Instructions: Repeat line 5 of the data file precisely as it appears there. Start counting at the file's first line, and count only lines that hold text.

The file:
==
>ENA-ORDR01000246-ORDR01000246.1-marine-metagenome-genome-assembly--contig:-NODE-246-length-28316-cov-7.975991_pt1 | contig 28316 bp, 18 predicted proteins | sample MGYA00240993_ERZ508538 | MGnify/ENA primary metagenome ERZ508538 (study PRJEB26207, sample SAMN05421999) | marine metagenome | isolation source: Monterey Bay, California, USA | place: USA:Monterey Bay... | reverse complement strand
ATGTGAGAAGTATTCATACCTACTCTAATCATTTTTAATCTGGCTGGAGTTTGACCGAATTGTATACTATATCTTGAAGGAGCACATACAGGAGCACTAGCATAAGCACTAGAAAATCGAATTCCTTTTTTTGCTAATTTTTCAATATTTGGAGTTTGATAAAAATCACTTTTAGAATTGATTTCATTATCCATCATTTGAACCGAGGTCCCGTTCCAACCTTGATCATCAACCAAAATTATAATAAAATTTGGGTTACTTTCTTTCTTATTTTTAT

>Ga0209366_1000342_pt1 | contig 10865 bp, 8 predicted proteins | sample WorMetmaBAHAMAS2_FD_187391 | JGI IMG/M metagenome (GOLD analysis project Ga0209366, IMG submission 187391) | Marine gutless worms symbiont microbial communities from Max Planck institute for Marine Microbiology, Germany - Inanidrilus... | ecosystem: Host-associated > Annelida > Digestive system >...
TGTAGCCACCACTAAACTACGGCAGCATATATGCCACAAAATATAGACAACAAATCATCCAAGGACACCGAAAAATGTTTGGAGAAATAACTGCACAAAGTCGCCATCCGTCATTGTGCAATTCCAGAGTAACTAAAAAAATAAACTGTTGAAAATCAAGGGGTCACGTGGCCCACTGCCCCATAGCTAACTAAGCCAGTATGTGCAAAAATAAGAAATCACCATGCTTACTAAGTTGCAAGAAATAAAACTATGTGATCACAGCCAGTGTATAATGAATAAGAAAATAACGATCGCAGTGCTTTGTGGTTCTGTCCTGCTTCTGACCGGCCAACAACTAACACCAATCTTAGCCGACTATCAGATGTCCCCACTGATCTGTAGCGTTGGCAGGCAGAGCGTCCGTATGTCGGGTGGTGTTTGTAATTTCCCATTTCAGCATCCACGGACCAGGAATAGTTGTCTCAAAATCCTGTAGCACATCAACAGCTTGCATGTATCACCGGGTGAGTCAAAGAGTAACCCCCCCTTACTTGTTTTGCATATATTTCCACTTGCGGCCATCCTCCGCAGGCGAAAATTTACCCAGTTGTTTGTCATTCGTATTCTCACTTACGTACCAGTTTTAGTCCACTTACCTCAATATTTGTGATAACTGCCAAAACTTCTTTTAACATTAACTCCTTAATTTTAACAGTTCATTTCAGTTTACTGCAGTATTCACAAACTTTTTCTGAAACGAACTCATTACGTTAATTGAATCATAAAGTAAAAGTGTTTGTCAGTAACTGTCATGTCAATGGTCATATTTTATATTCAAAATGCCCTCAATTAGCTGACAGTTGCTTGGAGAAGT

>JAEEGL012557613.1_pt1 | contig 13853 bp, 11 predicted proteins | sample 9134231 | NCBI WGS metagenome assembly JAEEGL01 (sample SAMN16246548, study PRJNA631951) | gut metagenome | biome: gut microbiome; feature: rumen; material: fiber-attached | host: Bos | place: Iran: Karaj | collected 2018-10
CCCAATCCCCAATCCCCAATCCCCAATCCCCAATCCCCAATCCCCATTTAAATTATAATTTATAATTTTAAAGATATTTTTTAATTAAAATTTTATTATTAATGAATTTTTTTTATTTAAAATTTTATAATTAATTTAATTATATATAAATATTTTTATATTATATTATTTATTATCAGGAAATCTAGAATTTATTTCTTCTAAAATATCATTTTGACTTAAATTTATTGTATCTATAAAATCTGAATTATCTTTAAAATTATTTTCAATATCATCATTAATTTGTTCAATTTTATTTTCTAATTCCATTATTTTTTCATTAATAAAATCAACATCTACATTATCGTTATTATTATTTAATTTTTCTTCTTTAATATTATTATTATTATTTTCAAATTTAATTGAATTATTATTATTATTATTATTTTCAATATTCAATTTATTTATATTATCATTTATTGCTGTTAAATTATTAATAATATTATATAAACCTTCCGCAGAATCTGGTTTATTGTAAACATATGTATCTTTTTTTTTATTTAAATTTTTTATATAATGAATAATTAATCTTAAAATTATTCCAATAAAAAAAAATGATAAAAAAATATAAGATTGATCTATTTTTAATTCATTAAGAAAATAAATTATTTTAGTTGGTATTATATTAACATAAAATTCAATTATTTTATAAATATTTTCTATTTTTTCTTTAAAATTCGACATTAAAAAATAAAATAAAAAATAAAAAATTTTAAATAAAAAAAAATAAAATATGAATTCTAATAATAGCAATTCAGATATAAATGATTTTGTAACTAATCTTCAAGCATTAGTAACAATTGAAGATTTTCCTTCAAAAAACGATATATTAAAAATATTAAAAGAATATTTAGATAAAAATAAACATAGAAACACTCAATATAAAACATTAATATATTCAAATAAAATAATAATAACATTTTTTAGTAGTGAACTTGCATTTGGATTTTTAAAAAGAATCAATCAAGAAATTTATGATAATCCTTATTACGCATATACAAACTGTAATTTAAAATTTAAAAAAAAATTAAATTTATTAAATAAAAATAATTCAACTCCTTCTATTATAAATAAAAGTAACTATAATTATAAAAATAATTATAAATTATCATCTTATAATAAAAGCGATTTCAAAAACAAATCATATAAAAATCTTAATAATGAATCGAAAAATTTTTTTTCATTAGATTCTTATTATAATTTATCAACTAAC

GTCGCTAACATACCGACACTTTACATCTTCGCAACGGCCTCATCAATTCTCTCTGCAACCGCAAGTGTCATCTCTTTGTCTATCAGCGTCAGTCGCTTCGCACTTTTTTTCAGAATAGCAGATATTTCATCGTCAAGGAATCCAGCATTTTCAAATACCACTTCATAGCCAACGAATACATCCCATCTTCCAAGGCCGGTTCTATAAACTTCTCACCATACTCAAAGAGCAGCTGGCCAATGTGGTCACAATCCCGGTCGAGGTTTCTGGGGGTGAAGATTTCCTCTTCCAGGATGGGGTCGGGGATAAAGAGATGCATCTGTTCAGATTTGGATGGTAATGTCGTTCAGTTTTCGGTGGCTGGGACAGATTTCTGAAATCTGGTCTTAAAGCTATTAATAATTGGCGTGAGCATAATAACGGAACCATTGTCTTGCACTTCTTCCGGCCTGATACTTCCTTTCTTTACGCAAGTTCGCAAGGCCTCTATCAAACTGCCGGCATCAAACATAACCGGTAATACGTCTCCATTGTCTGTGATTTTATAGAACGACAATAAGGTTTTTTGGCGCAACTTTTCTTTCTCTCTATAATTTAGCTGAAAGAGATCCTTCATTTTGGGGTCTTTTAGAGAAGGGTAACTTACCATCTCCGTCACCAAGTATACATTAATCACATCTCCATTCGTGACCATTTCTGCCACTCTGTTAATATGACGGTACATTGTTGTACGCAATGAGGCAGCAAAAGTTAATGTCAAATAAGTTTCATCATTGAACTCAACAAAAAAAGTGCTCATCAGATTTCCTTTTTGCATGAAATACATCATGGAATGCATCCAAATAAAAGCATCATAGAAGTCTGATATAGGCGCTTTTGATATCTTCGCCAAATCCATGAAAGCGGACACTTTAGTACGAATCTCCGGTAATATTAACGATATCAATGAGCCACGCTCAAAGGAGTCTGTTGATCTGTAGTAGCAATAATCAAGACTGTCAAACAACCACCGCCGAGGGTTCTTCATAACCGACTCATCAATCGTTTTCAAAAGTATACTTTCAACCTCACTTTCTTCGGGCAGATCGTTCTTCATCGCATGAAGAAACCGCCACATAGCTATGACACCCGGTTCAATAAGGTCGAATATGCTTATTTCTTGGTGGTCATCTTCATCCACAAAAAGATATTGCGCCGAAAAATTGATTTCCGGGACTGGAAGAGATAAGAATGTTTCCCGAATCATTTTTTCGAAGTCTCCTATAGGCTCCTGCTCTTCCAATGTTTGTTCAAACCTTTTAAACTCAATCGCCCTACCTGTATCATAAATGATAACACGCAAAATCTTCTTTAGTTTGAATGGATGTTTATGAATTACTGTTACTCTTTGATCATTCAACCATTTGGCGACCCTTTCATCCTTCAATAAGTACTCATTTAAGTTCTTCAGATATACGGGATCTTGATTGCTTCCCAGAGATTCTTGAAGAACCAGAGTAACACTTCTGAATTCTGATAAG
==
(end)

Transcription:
>JAEEGL012557613.1_pt1 | contig 13853 bp, 11 predicted proteins | sample 9134231 | NCBI WGS metagenome assembly JAEEGL01 (sample SAMN16246548, study PRJNA631951) | gut metagenome | biome: gut microbiome; feature: rumen; material: fiber-attached | host: Bos | place: Iran: Karaj | collected 2018-10